Garden Weeds and their Control
The suppression ofin a garden is of the utmost importance. If they are not kept under control a garden will soon become a wilderness.
Most garden weeds are native species which prefer to grow in disturbed ground or in an open situation where there is little competition from other plants, and their capacity for producing and distributing seed is such that, no matter how thoroughly and regularly the ground is hoed, there will always be new crops of weeds to replace those that are removed.
Fortunately, chemical weedkillers have been greatly developed in recent years so that weeds associated with a wide range of vegetable, fruit and flower crops can now be controlled by chemical means.
These chemicals have been produced primarily for the commercial grower, and they are most useful when large areas of a single crop are grown. In the normal garden many different crops are grown in a small area, and the weedkiller suitable for one crop may have disastrous effects on another growing nearby if it is accidentally contaminated. Nevertheless, there are times when chemicals can be used safely in the garden for weed control and this saves a great deal of hand labour. The recommended dosage should not be exceeded, or the plants may be damaged.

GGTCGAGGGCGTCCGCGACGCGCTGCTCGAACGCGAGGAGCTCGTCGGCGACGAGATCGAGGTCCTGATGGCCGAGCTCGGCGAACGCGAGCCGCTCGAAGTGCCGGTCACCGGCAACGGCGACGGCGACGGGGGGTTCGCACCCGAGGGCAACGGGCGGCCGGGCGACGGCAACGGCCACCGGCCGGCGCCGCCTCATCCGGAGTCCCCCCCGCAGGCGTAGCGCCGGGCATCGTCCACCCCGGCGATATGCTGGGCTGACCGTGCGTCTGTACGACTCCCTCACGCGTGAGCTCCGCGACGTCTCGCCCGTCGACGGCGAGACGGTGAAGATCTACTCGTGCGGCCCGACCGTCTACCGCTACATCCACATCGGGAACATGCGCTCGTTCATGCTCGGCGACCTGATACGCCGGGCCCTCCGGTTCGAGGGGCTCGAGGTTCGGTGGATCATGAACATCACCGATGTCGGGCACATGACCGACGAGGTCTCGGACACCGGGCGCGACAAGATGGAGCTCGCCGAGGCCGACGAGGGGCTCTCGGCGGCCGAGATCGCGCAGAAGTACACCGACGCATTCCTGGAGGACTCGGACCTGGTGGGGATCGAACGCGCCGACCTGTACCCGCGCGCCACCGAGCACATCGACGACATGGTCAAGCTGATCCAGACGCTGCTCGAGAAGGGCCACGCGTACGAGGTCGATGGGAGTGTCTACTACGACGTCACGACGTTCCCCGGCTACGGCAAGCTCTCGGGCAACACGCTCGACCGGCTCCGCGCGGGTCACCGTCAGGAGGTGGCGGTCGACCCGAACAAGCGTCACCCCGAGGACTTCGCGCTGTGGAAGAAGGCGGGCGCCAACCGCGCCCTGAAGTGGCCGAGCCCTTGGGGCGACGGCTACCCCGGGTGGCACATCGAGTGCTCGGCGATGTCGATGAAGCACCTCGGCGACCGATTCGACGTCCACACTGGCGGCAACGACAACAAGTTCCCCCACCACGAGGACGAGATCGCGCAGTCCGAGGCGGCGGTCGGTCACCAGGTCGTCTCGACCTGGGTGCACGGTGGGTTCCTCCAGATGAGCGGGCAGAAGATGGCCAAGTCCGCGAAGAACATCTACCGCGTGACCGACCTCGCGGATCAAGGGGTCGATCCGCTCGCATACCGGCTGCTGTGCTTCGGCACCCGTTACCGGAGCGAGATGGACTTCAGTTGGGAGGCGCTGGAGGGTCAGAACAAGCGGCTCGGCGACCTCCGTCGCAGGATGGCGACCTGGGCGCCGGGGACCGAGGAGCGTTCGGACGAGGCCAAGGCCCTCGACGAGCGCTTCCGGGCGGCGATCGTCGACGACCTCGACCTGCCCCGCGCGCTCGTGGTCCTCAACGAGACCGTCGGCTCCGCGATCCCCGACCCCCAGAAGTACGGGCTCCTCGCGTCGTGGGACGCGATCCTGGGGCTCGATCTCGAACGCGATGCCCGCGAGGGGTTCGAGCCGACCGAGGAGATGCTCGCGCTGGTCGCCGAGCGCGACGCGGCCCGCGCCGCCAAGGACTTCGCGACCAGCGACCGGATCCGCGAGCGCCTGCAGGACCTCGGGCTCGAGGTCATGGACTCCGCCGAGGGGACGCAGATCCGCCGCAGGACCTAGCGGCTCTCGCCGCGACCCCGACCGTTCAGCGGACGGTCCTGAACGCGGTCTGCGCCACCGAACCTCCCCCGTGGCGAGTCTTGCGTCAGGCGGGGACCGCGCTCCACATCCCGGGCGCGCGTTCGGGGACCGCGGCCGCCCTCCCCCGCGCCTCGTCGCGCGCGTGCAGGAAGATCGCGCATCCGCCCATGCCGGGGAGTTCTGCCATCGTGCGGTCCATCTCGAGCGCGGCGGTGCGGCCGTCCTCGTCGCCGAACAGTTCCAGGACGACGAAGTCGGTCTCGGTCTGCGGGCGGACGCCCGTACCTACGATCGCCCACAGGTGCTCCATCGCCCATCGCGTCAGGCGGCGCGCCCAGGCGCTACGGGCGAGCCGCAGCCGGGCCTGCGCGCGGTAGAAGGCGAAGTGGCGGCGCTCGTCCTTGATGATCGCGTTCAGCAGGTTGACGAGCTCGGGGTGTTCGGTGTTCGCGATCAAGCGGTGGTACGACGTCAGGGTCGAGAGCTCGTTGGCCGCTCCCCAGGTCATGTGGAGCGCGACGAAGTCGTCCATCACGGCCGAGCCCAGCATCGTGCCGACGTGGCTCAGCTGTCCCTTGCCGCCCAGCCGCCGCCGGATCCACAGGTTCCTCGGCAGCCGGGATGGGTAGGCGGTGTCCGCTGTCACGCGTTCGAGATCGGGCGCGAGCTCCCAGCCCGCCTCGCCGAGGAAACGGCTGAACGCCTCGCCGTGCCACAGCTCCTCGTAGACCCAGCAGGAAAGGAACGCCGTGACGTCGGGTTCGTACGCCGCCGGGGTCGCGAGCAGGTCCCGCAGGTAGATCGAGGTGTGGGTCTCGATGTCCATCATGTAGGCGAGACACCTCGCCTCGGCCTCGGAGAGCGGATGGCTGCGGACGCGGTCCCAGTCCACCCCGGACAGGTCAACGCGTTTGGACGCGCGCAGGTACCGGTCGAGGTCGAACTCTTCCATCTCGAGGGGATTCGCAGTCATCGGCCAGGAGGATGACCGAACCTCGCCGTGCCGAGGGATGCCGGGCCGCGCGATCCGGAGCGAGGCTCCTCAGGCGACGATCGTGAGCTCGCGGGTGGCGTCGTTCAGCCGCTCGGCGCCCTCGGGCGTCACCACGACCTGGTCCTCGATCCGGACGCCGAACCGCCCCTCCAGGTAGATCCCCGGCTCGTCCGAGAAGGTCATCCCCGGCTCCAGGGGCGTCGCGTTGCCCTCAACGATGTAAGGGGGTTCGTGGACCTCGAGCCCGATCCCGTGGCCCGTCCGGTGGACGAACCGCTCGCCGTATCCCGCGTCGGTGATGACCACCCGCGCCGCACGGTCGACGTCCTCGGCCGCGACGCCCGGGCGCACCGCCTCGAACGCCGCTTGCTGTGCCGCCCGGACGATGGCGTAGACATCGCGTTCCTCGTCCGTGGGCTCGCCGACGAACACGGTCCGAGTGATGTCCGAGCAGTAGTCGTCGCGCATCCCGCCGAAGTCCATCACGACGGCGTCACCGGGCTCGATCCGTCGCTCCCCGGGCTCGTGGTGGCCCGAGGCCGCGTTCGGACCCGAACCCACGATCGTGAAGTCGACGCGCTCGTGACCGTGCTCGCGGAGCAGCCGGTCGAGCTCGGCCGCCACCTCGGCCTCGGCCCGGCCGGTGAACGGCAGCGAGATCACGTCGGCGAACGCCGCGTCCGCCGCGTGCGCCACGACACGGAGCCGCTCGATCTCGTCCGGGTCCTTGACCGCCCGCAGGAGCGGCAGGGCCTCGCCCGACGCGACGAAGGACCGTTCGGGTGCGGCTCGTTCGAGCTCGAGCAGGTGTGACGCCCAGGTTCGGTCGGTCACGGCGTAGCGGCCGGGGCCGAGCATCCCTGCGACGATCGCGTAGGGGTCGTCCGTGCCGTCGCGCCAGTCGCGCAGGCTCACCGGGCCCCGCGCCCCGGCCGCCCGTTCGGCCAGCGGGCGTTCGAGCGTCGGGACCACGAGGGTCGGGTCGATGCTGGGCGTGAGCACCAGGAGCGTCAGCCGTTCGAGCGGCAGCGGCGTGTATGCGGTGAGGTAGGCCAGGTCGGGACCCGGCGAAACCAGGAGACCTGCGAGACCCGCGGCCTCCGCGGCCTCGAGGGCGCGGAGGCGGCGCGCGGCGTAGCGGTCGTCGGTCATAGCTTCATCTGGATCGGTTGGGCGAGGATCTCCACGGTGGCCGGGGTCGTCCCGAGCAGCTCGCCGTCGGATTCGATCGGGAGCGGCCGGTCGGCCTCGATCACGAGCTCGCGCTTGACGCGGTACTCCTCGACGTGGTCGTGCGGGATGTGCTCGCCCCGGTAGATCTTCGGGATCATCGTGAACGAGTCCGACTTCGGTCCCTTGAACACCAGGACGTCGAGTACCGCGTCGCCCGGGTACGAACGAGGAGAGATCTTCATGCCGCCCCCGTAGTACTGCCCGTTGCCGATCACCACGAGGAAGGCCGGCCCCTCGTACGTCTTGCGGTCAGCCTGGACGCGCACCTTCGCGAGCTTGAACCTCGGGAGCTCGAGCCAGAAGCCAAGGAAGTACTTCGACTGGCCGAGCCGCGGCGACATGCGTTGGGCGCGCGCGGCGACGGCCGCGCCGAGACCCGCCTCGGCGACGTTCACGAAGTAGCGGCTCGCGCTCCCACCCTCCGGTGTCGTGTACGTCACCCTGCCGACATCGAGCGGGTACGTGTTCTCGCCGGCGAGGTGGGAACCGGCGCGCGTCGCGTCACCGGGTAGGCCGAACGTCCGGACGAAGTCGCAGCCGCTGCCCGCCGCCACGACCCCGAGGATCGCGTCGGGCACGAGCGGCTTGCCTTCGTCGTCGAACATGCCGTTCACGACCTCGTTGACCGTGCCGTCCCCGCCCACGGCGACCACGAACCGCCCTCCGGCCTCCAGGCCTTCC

The discovery of the selective action of the growth-regulator weedkillers 2,4-D and MCPA in 1942 first demonstrated the great economic potentialities of chemicals for weed control. It was found that these compounds would kill many broad-leaved weeds growing among crops of the grass family, and that they were as effective on cereals as on. A single application will kill such weeds as plantains, creeping buttercup and sorrel; others, such as dandelions and ragwort, need to be treated again four to six weeks later; and a few, such as white clover, are more susceptible to the related compound mecoprop. If pearlwort is the principal weed in the lawn, treatment with lawn sand will also be necessary.
METHODS OF APPLICATION
MCPA, 2,4-D and mecoprop are obtainable under many different trade names, some of which are included in the chart which follows. Apply these carefully at the rate suggested by the manufacturers, either with a sprayer or a watering can fitted with a rose. The advantage of using a watering can is that there is less danger of the spray drifting on to sensitive plants. It does, however, distribute the chemical less evenly than a sprayer, and the rates recommended for application by means of a watering can are usually higher than those for spraying. For spot treatment of, some growth regulators are now available in aerosol containers.
BEST CONDITIONS FOR APPLICATION
Growth regulators are most effective if applied when conditions favour rapid growth. The application of a dressing of nitrogenous fertilizer about a fortnight before treatment will help to give good results. It encourages the weeds to grow faster and the grass to grow over any gaps left when the weeds die.